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Summers, meanwhile, lapsed into a coma. On September 1, Gilpin learned her sister was dying. When Gilpin and Beverly Walker drove up from Joplin, they were unprepared for what they saw.
Because Summers was an inmate, a security guard had been posted at the door to her hospital room. Inside, Gilpin recalls, her sister lay comatose in bed. Summers was bloated with 80 extra pounds of fluid, pushing her weight up to about 300 pounds. And her body was held hostage not only by medical monitoring equipment, but by a chain connected to shackles on each leg.
When Gilpin demanded that the chains be removed, she says, she was informed she'd first have to sign paperwork granting her custody of Summers, which was on its way. Her sister's medical parole had finally been granted.
It took three or four hours to free her sister from the physical constraints. Ten hours after that, Gilpin says, Stephanie Summers was dead, with the imprints from the shackles still embedded an inch deep in her legs.
Sara Gilpin had always assumed the doctors and nurses in the prison infirmary worked for the Missouri Department of Corrections. It wasn't until after her sister died that Gilpin learned that the caregivers were employed by a private company.
Correctional Medical Services, also known as CMS, is a St. Louis company founded in 1979 and headquartered on Olive Boulevard in Creve Coeur. Over the course of 24 years, CMS has become the nation's leading provider of prison medical care, with 6,000 employees and 450 independent contractors in 27 states looking after approximately 225,000 inmates. The company operates like a health-maintenance organization for the incarcerated, receiving a fixed amount of money per inmate to manage and provide for all medical needs. As a privately held firm, CMS isn't required to disclose financial information, but infoUSA, a service that compiles business data, estimates annual revenues at $500 million to $700 million.
"The doctors and nurses who choose to work in prisons and jails do so because they believe they can make a positive difference in the lives of patients," Dr. Louis Tripoli, chief medical officer for CMS, writes in a statement provided to the Riverfront Times for this story. "Over the past two decades, numerous enhancements have been made in correctional health care and CMS has served an important role in those efforts."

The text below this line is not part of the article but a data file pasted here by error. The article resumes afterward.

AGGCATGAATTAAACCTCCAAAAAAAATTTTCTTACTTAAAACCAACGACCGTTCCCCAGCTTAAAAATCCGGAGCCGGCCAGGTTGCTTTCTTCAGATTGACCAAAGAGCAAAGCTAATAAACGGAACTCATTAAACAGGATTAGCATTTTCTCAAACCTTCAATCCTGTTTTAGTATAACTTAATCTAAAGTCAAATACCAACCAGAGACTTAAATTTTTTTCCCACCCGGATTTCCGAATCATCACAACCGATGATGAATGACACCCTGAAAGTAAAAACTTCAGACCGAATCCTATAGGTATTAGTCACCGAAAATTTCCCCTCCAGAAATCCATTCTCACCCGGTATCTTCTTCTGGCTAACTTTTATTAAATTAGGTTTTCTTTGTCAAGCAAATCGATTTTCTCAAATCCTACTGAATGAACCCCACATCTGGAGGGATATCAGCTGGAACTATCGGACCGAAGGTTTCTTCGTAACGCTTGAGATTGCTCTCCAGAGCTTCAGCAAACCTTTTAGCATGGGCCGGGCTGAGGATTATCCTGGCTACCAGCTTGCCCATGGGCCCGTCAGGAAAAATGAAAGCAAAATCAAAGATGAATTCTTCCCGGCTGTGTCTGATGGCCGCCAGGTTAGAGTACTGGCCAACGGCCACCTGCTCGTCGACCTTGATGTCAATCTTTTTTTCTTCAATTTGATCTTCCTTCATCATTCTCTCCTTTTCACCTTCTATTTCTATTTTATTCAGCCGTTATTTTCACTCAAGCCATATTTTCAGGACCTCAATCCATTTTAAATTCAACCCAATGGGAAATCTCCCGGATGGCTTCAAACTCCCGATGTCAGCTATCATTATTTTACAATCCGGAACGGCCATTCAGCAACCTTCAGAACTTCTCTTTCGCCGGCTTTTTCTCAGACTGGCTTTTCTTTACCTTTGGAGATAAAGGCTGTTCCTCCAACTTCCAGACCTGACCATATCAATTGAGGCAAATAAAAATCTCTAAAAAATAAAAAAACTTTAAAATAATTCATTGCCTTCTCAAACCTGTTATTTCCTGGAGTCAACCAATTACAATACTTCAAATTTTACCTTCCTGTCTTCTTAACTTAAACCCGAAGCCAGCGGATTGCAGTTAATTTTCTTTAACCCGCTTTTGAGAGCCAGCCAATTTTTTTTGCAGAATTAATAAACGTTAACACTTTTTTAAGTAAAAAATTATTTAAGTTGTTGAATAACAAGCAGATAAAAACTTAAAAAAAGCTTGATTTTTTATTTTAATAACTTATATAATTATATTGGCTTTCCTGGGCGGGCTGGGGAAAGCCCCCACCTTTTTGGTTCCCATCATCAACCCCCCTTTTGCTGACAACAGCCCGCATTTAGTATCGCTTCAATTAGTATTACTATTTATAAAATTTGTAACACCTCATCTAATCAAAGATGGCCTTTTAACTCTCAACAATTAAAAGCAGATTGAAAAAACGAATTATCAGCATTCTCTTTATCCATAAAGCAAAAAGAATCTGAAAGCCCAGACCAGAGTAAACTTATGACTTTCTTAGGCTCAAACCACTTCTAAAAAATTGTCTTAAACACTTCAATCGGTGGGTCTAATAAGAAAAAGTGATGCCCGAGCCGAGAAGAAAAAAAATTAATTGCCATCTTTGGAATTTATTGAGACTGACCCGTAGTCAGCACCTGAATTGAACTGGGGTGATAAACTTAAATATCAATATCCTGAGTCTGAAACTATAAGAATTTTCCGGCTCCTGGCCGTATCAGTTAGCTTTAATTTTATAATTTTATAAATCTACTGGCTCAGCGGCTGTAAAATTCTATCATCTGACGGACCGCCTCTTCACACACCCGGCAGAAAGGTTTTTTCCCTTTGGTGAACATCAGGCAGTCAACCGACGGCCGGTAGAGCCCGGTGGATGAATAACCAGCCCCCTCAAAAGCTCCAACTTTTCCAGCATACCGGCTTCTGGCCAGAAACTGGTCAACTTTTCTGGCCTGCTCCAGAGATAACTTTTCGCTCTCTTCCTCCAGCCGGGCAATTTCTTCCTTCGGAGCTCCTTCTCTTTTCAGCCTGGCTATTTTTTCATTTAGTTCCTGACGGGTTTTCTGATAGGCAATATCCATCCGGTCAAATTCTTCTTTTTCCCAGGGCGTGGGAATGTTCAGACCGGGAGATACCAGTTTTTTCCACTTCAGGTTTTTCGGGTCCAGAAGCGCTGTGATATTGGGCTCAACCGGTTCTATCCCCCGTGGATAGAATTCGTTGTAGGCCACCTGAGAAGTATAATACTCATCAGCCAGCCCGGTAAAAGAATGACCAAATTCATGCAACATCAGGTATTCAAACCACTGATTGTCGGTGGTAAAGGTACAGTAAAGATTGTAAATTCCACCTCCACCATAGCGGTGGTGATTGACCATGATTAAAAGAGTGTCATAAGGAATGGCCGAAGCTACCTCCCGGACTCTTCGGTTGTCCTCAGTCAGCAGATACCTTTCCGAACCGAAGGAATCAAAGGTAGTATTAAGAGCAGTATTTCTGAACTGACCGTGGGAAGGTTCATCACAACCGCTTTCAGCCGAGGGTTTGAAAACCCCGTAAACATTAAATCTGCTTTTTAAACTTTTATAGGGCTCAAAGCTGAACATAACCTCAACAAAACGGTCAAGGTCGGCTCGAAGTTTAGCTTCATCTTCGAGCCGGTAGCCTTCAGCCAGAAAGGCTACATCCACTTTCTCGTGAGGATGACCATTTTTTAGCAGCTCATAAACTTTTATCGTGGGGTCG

Of course, inmates don't comprise the healthiest segment of the population, especially when it comes to infectious diseases. States Tripoli: "In my experience as a physician working in corrections, it is clear that many patients come into correctional facilities not having had regular access to healthcare prior to their incarceration."
CMS landed its first five-year contract with the Missouri Department of Corrections in 1992. According to MDOC spokesman Tim Kniest, the state paid the company roughly $3.70 per inmate per day during the first year of that original contract, which was renewed on a year-to-year basis. In 1997 the contract was renewed for another five-year term, and a third five-year agreement was inked in December 2001. For fiscal year 2002, the state paid CMS nearly $51 million; in fiscal year 2003 the figure approached $80 million. For the current fiscal year CMS is charging the state $7.84 per day to cover the medical, dental and mental-health needs of each prisoner.
Kniest says the contract has worked well for MDOC. "We were not able to compete with the private sector in paying salaries, so we had a lot of vacancies and a lot of deficiencies in our medical services," he explains. "We felt that entering into a contract with a private concern would offer us better medical coverage for the offenders."
One advantage is that the budgeting process is streamlined. "We pretty much know how much money we're going to spend in a given year on medical services," says the MDOC spokesman. "If you're on the HIV protocol for drugs, it costs the Department of Corrections the same amount as if you were getting aspirin for a headache. If an inmate has to go out to a hospital for any special surgery or test or anything like that, it is all covered."
CMS has received its own share of coverage, in the form of critical news coverage and lawsuits. In 2001 the state of Virginia canceled its contract with the company after fining CMS $900,000 for a number of violations, including failure to provide timely care to inmates. Over the past several years, news stories detailing allegations against CMS have appeared in the St. Louis Post-Dispatch, the Columbia Daily Tribune and the Des Moines Register, among others; most recently, the August issue of Harper's magazine contained a story that took the company to task for its care of inmates suffering from hepatitis. and earlier this year, an Illinois jury hit CMS with a $1.75 million verdict after an inmate committed suicide. The victim's family had alleged that the medical staff had failed to place him on suicide watch even though he'd indicated to numerous employees that he was suicidal. (The verdict is being appealed.)
Now CMS' performance in its own backyard is being challenged as concerns -- and deaths -- mount at the women's prison in Vandalia. Family members, inmates and religious activists who volunteer at the facility allege that long delays for medical tests, treatment and medication have caused unnecessary and agonizing deaths. In May of this year the U.S. Department of Justice announced it had opened an investigation into the Vandalia prison; at the same time, the American Civil Liberties Union of Eastern Missouri is looking into more than 50 claims of inadequate healthcare at the facility. Neither the Department of Justice nor the local ACLU will discuss the ongoing probes in depth, but from medical records and interviews with former inmates and with the families of deceased prisoners, Riverfront Times has learned the following: